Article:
Sony Singapore introduced two new exciting cameras in its RX series on 2 Jul 2015, the Sony RX100 IV and the RX10 II. Let’s have the hands-on preview on the new Sony RX100 IV!
The Sony RX100 IV boosts the world’s first stacked 1 inch CMOS sensor with a DRAM memory chip. Besides, it brings us the 40x super slow motion capture, 4K in-camera video shooting, high-speed anti-distortion shutter and more exciting features.
The Sony RX100 IV is essentially the Sony RX100 III equipped with the new stacked sensor. They use the same Zeiss Vario-Sonnar T* lens, same retractable XGA OLED Zeiss T* coated Tru-Finder, same 180-degree tillable LCD monitor, etc. The RX100 IV’s appearance is the same as its predecessor, except the focus ring is crafted with a diamond shape.
Let’s see what does the new image sensor brings to the RX100 IV and RX10 II, and some feature highlights sample shots from the RX100 IV.
40x Super Slow Motion Capture
The Sony RX100 IV is capable of recording at 40x super slow-motion video. It is much slower than the typical 10x slower recording we found in smartphones.
It records the super slow-motion video up to 1000 fps, and save the video in 60p/50p/30p/25p/24p playback formats. For example, a 2 seconds video shot at 1000 fps and 25p will take approximately 80 seconds for playback. I uploaded a full HD 2 seconds (exact timing in real life) sample recording (playback for 80 seconds). The first minute of the video has no movement at all. Thus I trimmed the video and showed the last 20 seconds below.
You can record the HFR video in two modes, start trigger and end trigger. In start trigger mode, the recording is started once you press the movie button. In end trigger mode, the RX100 IV will record the video that begins 2 to 4 seconds before you press the movie button. I shot the video above using the end trigger mode. I found that the end trigger mode gave a more consistent and accurate result during the hands-on period.
The RX100 IV saves the video as full HD (1920 x 1080) by default, providing incredible detail and clarity. It is necessary to use an SDXC memory card of Class 10 or higher to shoot the HFR (high-frame-rate) video. You can use the mode dial to select HFR mode, and then you are ready to shoot the super slow-motion video.
High Speed Anti-Distortion Shutter
The 1.0 type stacked Exmor RS CMOS sensor with an attached DRAM chip gives an impressive continuous shooting speed up to 16fps on the RX100 IV.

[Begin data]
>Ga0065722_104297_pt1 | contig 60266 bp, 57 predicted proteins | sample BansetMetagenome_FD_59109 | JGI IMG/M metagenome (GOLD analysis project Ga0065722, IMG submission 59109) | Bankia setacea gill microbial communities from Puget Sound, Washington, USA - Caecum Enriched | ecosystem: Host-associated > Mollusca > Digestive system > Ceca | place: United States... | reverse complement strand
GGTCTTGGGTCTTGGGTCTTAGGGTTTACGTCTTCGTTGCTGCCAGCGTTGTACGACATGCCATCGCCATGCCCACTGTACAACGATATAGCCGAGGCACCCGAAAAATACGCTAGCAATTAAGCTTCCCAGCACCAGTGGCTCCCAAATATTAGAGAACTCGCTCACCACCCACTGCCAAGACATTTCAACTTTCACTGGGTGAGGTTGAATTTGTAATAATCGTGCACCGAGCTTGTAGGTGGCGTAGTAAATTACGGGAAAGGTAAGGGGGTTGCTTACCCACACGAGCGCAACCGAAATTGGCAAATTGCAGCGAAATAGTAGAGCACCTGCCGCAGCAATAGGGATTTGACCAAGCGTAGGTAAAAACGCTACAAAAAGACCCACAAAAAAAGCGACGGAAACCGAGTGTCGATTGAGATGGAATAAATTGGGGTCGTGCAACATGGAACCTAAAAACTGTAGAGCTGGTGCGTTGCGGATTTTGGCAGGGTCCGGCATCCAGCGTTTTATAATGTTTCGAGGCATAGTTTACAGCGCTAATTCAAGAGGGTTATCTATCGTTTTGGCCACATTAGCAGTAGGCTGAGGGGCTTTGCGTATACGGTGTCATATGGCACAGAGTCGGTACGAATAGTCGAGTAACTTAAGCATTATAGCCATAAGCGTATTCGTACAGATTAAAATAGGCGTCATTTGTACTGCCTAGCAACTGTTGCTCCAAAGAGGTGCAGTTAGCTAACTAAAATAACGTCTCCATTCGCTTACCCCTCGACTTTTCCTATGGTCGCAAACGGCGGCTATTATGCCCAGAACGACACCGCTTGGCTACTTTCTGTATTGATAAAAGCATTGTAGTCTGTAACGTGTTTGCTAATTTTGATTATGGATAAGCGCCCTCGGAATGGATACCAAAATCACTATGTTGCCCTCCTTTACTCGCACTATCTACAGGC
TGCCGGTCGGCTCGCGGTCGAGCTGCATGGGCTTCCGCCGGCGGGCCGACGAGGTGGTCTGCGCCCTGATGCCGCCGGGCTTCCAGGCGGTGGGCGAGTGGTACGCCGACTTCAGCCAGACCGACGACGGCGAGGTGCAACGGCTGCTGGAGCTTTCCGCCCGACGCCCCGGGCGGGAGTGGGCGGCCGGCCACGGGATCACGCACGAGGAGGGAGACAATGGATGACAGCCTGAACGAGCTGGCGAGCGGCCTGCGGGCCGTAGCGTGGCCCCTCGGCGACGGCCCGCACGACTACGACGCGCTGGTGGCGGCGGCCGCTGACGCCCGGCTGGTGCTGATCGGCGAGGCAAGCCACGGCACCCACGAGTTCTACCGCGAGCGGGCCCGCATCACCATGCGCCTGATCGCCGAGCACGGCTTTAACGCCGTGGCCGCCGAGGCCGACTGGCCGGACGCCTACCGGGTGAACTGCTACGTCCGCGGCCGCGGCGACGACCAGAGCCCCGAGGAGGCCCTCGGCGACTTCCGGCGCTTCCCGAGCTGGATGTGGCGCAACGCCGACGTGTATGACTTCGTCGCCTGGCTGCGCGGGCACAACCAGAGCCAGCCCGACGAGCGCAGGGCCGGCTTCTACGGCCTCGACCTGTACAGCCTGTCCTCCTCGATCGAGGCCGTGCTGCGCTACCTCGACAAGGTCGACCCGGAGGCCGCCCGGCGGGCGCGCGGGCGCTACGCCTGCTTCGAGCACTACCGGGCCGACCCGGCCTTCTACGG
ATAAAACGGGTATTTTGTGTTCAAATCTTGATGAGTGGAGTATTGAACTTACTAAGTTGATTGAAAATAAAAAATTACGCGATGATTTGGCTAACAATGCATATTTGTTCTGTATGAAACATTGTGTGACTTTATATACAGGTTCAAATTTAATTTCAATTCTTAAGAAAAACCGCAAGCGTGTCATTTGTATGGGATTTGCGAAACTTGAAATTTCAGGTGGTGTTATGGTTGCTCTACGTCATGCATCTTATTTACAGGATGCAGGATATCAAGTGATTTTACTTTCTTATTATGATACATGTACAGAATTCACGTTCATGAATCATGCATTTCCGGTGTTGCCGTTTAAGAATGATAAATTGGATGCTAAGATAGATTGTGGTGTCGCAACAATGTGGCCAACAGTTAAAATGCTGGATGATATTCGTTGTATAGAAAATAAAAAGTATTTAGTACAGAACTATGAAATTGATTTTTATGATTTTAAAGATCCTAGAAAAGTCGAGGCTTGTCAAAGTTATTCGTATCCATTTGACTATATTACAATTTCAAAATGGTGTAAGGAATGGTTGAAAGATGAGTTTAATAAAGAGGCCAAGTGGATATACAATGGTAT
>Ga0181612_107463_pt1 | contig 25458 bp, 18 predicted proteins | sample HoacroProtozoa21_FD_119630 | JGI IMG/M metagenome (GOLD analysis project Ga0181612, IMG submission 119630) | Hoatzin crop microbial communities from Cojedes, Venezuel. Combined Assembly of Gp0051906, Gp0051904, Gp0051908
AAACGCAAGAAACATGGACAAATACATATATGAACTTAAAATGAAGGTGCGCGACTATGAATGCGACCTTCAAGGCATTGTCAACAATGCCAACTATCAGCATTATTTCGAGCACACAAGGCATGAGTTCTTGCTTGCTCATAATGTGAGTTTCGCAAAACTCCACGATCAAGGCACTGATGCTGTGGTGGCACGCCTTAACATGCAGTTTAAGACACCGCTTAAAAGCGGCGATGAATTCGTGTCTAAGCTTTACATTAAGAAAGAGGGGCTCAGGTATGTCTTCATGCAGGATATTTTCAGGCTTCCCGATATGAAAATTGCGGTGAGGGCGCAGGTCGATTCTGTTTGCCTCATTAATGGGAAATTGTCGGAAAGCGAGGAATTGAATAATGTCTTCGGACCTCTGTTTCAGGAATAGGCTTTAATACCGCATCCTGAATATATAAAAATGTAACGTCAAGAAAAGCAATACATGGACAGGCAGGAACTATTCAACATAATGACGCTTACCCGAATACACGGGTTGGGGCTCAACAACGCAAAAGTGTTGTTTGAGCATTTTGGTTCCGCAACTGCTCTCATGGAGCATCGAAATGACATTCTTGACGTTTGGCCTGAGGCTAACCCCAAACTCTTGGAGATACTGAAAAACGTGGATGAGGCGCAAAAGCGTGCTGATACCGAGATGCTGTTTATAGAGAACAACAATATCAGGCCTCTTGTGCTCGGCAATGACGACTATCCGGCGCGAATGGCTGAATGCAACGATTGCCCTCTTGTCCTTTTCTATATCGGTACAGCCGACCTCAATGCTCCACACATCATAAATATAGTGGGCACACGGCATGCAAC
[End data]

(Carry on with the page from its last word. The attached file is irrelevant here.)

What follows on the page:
The new high-speed Anti-Distortion Shutter has a maximum speed of 1/32000 second. It allows the new cameras to shoot at brightness levels up to EV19 when using a built-in ND filter. Below are a few sample shots using the maximum shutter speed of 1/32500 second and ISO 6,400.
From the sample shots above, you can see that how capable the RX100 IV is. The results are pretty impressive for such a compact camera, and the noise/detail ratio is well-managed by the 1.0″ image sensor.
Direct 4K Movie Recording
The Sony RX100 IV can record 4K (3840×2160) movies without pixel binning using XAVC S codecs. It could record video at 100Mbps during 4K recording. However, you need an SDXC memory card with UHS Speed Class 3 for recording at 100Mbps.
The RX100 IV is capable of shooting 4K videos for up to 5 minutes.
Dual Video Recording
Besides, the Sony RX100 IV is capable of doing dual video recording. It allows us to capture a still image at 16.8 megapixels during 4K video recording.
Starting from 3 July 2015, the new Sony Cyber-shot RX100 IV will be available for preorder at all Sony Stores, Sony Centres, and selected authorized Sony dealers at S$1,399. All preorders will come with a Leather Carrying Case (LCS-RXG) and a 64GB High-Speed SD Card (SF-64UZ).
The RX100 IV and RX10 II will be available on 16 July 2015 at S$1,399 and 30 July 2015 at S$1,899, respectively as well. You may find more details on the RX100 IV and RX10 II via http://www.sony.com.sg/product/dsc-rx100m4 and http://www.sony.com.sg/product/dsc-rx10m2.
That’s all for the Sony RX100 IV hands-on preview. I hope you enjoy it and happy shooting!